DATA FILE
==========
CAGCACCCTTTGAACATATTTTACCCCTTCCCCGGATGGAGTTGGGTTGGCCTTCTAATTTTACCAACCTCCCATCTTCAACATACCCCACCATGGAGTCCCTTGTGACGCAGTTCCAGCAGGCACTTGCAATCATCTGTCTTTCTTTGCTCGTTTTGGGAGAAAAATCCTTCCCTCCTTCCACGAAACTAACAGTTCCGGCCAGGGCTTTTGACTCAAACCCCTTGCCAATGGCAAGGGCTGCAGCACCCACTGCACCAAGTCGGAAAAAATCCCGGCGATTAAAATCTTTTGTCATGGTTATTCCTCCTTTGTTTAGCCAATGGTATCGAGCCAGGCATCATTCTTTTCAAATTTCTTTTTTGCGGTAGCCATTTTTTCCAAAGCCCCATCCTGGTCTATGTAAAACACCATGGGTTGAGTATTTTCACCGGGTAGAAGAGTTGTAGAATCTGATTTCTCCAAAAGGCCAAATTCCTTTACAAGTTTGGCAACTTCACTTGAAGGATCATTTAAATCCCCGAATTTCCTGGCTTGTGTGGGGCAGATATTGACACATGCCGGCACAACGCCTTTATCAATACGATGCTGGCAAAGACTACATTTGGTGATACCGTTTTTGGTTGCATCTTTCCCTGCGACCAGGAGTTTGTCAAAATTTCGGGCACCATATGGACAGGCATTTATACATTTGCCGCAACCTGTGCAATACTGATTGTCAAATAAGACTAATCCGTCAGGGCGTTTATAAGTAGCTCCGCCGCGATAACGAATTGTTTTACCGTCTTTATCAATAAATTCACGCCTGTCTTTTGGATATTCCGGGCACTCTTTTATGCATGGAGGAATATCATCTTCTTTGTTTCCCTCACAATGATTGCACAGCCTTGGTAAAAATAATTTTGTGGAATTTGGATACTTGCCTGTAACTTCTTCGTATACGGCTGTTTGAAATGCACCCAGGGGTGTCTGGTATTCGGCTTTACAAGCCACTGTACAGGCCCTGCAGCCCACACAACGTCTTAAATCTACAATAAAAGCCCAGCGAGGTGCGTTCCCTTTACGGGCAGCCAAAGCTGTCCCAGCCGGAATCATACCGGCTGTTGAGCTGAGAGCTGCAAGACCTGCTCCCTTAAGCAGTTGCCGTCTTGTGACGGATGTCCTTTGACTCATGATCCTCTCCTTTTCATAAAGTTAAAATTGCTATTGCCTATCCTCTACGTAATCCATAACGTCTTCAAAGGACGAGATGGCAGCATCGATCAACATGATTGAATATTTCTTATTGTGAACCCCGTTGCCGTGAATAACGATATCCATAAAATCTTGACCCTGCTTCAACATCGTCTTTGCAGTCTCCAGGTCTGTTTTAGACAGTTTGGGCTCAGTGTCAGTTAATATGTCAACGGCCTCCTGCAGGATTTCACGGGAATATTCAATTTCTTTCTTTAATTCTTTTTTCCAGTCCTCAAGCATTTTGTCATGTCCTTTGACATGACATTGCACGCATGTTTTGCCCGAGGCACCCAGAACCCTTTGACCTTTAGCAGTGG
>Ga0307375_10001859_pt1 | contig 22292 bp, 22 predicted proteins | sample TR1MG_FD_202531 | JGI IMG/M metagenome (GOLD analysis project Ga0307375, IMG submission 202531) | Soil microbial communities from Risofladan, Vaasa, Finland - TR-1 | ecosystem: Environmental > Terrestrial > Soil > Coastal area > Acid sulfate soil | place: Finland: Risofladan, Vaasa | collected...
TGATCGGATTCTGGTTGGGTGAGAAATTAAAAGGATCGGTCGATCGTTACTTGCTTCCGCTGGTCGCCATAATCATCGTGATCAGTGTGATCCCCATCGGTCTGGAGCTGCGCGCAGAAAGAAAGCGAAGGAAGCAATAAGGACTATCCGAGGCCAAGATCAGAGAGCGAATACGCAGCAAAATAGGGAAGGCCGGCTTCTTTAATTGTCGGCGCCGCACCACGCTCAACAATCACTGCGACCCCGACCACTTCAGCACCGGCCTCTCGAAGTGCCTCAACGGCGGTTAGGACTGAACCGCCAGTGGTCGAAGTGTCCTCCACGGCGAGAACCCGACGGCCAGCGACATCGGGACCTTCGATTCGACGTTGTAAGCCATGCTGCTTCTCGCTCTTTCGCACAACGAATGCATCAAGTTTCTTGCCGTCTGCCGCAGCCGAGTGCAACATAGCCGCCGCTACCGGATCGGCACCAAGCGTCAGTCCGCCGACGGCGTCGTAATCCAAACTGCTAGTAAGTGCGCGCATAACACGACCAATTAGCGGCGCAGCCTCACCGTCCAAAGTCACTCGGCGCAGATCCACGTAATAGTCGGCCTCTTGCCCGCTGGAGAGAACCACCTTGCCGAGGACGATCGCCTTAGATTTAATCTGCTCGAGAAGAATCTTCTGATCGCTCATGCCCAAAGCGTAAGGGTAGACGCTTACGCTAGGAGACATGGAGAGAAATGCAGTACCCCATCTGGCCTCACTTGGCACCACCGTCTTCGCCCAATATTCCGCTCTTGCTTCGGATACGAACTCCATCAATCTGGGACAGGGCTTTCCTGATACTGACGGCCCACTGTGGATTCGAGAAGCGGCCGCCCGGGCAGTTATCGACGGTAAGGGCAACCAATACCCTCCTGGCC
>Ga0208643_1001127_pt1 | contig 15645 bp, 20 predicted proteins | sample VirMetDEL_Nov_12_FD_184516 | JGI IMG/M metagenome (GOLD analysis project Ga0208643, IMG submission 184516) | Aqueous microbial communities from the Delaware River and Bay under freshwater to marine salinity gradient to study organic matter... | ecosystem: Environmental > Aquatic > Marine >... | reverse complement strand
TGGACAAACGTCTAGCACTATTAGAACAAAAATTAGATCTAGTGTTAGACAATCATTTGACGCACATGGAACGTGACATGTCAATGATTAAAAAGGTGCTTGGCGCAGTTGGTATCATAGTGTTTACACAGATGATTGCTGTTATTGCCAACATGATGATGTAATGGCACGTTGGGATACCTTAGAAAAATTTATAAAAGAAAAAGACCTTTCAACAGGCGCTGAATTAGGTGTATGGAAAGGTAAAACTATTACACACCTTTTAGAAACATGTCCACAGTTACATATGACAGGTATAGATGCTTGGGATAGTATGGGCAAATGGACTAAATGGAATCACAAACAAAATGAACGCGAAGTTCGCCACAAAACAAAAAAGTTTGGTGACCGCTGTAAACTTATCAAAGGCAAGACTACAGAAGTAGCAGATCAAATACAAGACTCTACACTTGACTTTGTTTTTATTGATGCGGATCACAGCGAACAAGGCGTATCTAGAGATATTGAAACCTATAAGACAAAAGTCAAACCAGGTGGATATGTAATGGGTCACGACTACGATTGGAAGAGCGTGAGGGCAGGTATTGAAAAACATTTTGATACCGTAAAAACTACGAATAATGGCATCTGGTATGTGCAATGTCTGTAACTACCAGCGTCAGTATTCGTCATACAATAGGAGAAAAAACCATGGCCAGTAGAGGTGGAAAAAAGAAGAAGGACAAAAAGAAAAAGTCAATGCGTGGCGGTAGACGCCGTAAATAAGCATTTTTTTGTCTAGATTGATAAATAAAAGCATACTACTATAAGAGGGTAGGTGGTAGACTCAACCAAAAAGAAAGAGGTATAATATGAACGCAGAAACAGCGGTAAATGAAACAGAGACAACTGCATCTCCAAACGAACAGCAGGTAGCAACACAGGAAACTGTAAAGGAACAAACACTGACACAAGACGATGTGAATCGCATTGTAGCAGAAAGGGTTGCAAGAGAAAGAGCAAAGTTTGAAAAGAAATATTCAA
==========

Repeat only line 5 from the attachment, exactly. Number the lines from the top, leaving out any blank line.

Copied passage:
TGGACAAACGTCTAGCACTATTAGAACAAAAATTAGATCTAGTGTTAGACAATCATTTGACGCACATGGAACGTGACATGTCAATGATTAAAAAGGTGCTTGGCGCAGTTGGTATCATAGTGTTTACACAGATGATTGCTGTTATTGCCAACATGATGATGTAATGGCACGTTGGGATACCTTAGAAAAATTTATAAAAGAAAAAGACCTTTCAACAGGCGCTGAATTAGGTGTATGGAAAGGTAAAACTATTACACACCTTTTAGAAACATGTCCACAGTTACATATGACAGGTATAGATGCTTGGGATAGTATGGGCAAATGGACTAAATGGAATCACAAACAAAATGAACGCGAAGTTCGCCACAAAACAAAAAAGTTTGGTGACCGCTGTAAACTTATCAAAGGCAAGACTACAGAAGTAGCAGATCAAATACAAGACTCTACACTTGACTTTGTTTTTATTGATGCGGATCACAGCGAACAAGGCGTATCTAGAGATATTGAAACCTATAAGACAAAAGTCAAACCAGGTGGATATGTAATGGGTCACGACTACGATTGGAAGAGCGTGAGGGCAGGTATTGAAAAACATTTTGATACCGTAAAAACTACGAATAATGGCATCTGGTATGTGCAATGTCTGTAACTACCAGCGTCAGTATTCGTCATACAATAGGAGAAAAAACCATGGCCAGTAGAGGTGGAAAAAAGAAGAAGGACAAAAAGAAAAAGTCAATGCGTGGCGGTAGACGCCGTAAATAAGCATTTTTTTGTCTAGATTGATAAATAAAAGCATACTACTATAAGAGGGTAGGTGGTAGACTCAACCAAAAAGAAAGAGGTATAATATGAACGCAGAAACAGCGGTAAATGAAACAGAGACAACTGCATCTCCAAACGAACAGCAGGTAGCAACACAGGAAACTGTAAAGGAACAAACACTGACACAAGACGATGTGAATCGCATTGTAGCAGAAAGGGTTGCAAGAGAAAGAGCAAAGTTTGAAAAGAAATATTCAA